For the purposes of their proposal, Leo and Shanshan Rodriquez, both assistant professors of physics at Grinnell College, compared two types of black hole: stellar-sized, with roughly the same mass as our sun, and supermassive, with a mass millions or even billions of times larger.
The former does not rotate, with an event horizon radius of approximately two miles (3.2km). The event horizon is the point of no return where the gravitational or tidal forces of the black hole become so powerful that not even light can escape.
A person falling into a black hole and being stretched. © Leo Rodriguez/Shanshan Rodriguez/CC BY-ND
By contrast, supermassive black holes like the one at the center of the Milky Way galaxy can measure up to and beyond four million solar masses, with an event horizon radius of 7.3 million miles.
In the case of a stellar-sized black hole, the event horizon is far closer to its center than a supermassive black hole, meaning that the difference in terms of gravitational pull between the event horizon and its center is somewhere in the region of 1,000 billion times.
If a person were to cross the event horizon of a stellar-sized black hole, they would undergo a process known as spaghettification, in which all the atoms of their body would be stretched out in a long thing strand given the extraordinary difference in gravitational pull from one point in spacetime to the next. It is highly likely that this process would kill the intrepid astronaut.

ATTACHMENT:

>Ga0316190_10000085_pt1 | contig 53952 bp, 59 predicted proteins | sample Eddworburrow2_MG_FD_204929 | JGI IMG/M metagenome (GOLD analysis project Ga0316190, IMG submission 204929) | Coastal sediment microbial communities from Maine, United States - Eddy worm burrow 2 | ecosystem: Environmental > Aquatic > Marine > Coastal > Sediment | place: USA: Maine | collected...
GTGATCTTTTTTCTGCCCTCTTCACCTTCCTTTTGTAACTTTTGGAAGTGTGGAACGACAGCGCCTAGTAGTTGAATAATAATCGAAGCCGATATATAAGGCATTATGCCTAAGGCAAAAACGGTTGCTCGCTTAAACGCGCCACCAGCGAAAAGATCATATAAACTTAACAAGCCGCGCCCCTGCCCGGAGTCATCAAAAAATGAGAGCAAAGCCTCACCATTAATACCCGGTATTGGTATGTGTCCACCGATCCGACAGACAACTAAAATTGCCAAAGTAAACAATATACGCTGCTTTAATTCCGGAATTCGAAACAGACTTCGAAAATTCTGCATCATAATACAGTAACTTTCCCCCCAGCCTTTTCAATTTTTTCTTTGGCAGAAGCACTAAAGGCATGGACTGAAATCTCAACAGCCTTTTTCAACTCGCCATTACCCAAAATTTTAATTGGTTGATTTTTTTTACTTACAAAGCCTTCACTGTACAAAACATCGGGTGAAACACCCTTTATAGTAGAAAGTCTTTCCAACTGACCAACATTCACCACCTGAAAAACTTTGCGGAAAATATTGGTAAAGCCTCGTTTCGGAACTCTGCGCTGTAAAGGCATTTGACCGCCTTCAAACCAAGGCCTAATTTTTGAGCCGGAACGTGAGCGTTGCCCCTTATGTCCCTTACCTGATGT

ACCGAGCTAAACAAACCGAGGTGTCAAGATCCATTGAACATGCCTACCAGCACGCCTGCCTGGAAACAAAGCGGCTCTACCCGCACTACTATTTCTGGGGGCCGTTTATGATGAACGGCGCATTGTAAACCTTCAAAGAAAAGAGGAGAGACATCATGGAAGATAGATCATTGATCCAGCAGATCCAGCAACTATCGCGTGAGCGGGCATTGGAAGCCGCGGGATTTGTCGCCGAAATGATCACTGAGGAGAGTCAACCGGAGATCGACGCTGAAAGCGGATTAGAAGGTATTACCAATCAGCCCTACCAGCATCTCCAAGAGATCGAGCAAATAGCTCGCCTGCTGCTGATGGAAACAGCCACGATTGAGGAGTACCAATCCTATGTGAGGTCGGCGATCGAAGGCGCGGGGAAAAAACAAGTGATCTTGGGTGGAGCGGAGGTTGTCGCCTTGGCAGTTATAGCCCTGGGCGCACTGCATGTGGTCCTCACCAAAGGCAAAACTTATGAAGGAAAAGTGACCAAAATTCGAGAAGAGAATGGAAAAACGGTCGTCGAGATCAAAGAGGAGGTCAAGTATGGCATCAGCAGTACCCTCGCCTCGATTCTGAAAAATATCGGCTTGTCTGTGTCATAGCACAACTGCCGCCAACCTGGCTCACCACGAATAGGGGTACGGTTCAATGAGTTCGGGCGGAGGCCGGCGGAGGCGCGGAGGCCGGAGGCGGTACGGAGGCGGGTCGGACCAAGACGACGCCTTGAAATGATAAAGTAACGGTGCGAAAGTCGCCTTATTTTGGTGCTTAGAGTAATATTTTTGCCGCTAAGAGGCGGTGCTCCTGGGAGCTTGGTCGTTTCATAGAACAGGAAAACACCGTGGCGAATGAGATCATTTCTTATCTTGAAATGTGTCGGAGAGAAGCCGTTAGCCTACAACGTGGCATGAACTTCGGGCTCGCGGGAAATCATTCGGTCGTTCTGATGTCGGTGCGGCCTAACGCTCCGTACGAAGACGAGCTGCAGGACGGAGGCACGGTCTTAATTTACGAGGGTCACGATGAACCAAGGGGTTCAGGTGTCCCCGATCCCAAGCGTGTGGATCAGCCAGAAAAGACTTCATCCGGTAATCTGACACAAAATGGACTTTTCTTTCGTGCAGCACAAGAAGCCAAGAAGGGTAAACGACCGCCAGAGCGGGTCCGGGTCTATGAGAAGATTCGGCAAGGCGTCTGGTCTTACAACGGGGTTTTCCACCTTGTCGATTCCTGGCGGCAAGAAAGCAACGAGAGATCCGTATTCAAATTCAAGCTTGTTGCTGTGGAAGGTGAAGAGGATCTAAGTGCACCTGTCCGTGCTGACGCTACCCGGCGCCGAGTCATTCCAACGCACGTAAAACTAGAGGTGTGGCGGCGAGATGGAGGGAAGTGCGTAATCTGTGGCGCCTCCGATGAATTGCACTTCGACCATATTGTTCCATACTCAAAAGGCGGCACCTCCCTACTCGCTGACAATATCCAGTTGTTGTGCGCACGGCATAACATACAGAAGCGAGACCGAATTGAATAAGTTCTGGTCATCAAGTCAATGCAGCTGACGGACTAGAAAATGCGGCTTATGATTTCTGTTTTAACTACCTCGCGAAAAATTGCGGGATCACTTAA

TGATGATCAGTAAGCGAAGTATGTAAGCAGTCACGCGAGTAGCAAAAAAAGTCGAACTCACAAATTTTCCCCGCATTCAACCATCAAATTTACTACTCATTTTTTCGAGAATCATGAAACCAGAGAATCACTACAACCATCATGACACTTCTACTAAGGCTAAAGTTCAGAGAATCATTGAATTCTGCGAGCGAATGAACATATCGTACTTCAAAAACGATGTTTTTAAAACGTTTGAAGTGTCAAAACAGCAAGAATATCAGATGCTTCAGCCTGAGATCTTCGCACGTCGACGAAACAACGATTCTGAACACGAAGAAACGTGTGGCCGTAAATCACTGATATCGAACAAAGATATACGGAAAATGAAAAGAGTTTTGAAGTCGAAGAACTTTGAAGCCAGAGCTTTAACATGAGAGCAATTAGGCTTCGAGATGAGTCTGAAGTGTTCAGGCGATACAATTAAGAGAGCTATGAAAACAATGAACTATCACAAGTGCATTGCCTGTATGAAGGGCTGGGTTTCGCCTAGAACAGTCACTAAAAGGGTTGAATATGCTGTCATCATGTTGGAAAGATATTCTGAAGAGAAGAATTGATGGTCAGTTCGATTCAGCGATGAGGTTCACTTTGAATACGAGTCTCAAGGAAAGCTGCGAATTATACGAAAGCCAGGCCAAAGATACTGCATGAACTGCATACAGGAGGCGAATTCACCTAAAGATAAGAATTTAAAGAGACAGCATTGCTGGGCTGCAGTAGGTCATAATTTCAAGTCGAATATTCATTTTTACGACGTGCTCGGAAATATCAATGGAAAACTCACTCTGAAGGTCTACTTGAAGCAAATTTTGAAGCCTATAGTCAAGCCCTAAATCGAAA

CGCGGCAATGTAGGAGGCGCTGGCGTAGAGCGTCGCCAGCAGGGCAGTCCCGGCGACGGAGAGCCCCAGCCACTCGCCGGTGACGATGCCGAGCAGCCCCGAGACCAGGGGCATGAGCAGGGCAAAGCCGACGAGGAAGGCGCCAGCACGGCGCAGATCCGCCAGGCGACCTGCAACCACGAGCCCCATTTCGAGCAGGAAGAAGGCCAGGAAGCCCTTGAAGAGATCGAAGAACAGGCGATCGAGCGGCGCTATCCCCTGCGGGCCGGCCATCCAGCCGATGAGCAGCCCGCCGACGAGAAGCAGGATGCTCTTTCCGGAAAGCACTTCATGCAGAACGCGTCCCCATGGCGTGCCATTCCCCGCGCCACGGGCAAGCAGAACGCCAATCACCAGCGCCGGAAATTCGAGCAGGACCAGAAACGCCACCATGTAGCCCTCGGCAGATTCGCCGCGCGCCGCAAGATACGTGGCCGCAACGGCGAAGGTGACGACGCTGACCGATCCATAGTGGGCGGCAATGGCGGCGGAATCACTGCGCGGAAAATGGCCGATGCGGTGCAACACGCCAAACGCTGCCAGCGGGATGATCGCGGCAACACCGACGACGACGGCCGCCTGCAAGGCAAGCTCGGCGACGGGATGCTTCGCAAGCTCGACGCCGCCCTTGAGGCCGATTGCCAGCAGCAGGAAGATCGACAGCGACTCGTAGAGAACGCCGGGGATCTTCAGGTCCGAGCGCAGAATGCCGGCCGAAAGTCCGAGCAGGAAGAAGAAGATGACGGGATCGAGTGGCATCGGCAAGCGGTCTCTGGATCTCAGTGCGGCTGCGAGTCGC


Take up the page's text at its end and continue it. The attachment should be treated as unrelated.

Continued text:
However, a person falling into a supermassive black hole would experience a much more gradual and protracted freefall without the unsightly spaghettification, passing through the event horizon unaffected by extreme differences in gravity given the staggering distances involved.
© Leo and Shanshan Rodriguez/CC BY-ND)
One other obstacle stands in the way of this extreme freefall though; most black holes have extremely hot accretion discs of superheated material ripped from the universe around them which is being crushed together on their doorstep.
In order for a human to
“safely” enter a supermassive black hole, it would need to be isolated from the universe around it, having chowed down on planets, gas and stars around it long before the intrepid astronaut dared to approach the event horizon.
Alas, surviving the journey past the event horizon would be the most lonely and personal voyage ever undertaken, as no information can possibly escape the black hole, given the aforementioned gravitational tidal forces which light itself cannot escape.
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